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Actuarial leaders disband task force, object to paper on public plan liabilities

The American Academy of Actuaries and the Society of Actuaries Monday abruptly disbanded its longtime joint Pension Finance Task Force, objecting to a task force paper challenging the standard actuarial practice of valuing public pension plan liabilities.

“This paper (is) being censored by the AAA” and SOA, said Edward Bartholomew, who was a member of the former task force, in an interview. “They didn’t want it to get out.”

Others who were members of the task force also said in interviews the two actuarial groups are trying to suppress publication of the paper.

A joint memorandum dated Monday announced the disbanding of the task force to its members.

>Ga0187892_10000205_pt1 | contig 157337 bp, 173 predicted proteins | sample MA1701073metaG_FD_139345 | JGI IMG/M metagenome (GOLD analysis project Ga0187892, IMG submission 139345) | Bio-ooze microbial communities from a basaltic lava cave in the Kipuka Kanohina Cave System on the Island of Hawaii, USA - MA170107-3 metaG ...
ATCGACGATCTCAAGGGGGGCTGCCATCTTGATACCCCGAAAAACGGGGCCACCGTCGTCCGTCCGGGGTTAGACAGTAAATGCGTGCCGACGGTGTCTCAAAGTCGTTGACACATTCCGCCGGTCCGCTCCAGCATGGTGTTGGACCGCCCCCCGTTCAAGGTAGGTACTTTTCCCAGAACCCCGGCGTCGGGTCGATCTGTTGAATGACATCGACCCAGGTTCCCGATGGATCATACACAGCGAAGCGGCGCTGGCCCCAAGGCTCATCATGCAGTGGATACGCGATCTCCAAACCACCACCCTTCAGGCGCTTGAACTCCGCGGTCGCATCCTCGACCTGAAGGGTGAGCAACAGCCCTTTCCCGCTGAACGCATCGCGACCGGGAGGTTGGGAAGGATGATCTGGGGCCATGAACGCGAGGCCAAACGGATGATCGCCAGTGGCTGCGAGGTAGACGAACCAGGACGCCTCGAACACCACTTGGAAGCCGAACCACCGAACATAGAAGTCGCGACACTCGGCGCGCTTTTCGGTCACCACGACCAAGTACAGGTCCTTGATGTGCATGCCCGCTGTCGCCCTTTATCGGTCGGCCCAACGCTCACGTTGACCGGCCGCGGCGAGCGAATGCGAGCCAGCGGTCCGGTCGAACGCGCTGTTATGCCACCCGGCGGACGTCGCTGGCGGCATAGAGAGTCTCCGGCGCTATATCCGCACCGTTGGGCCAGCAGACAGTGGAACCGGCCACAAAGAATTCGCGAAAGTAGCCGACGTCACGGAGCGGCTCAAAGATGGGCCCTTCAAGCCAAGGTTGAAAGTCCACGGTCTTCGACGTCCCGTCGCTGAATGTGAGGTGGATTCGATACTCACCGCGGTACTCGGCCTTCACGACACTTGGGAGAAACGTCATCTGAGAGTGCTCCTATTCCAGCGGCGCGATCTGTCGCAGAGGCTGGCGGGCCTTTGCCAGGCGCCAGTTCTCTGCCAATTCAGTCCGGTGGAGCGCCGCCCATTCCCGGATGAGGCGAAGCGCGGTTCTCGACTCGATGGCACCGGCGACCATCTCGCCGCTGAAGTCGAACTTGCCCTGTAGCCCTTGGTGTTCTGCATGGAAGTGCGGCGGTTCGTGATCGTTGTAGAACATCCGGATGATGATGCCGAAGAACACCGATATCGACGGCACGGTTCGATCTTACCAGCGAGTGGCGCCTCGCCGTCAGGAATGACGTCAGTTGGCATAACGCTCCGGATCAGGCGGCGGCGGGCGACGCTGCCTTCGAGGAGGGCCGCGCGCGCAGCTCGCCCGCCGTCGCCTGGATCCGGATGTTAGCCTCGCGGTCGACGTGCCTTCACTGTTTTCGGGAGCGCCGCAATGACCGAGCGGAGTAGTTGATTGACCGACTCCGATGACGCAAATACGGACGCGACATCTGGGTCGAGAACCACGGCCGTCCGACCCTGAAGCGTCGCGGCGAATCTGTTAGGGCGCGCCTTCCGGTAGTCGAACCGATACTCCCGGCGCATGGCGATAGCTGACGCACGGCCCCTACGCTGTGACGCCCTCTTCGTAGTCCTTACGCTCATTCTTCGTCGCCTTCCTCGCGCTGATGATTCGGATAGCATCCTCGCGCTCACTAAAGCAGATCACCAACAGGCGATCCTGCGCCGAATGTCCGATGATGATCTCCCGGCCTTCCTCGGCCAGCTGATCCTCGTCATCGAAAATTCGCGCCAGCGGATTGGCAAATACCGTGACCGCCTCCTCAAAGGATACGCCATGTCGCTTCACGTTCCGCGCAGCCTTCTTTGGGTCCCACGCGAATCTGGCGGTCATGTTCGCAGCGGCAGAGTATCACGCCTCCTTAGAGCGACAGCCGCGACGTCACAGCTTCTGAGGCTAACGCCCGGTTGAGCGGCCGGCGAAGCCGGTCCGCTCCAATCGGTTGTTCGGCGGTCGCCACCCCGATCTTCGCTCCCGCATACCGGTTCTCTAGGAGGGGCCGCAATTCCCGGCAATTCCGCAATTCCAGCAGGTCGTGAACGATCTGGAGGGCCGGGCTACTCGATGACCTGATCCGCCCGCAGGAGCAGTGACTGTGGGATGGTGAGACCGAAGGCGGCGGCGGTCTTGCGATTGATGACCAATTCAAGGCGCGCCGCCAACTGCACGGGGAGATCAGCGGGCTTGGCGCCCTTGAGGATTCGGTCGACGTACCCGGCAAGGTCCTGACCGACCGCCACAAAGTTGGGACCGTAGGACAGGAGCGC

The memo was jointly written by Thomas F. Wildsmith IV, president of the Washington-based academy and president and senior manager of public policy at Aetna Inc., Washington, and Craig W. Reynolds, president of the Schaumburg, Ill.-based society and principal and consulting actuary at Milliman Inc., Seattle.

As reasons for disbanding the task force, the two presidents cited a “nebulous” governance structure of the task force and noted it was always “intended to be a temporary group.” The task force was formed in 2002. In addition, the memo noted “it has become clear projects that the PFTF would like to complete … are becoming increasingly difficult to complete under the joint governance model.”

One product of the task force was the paper, “Financial Economics Principles Applied to Public Pension Plans,” which has not been published or posted.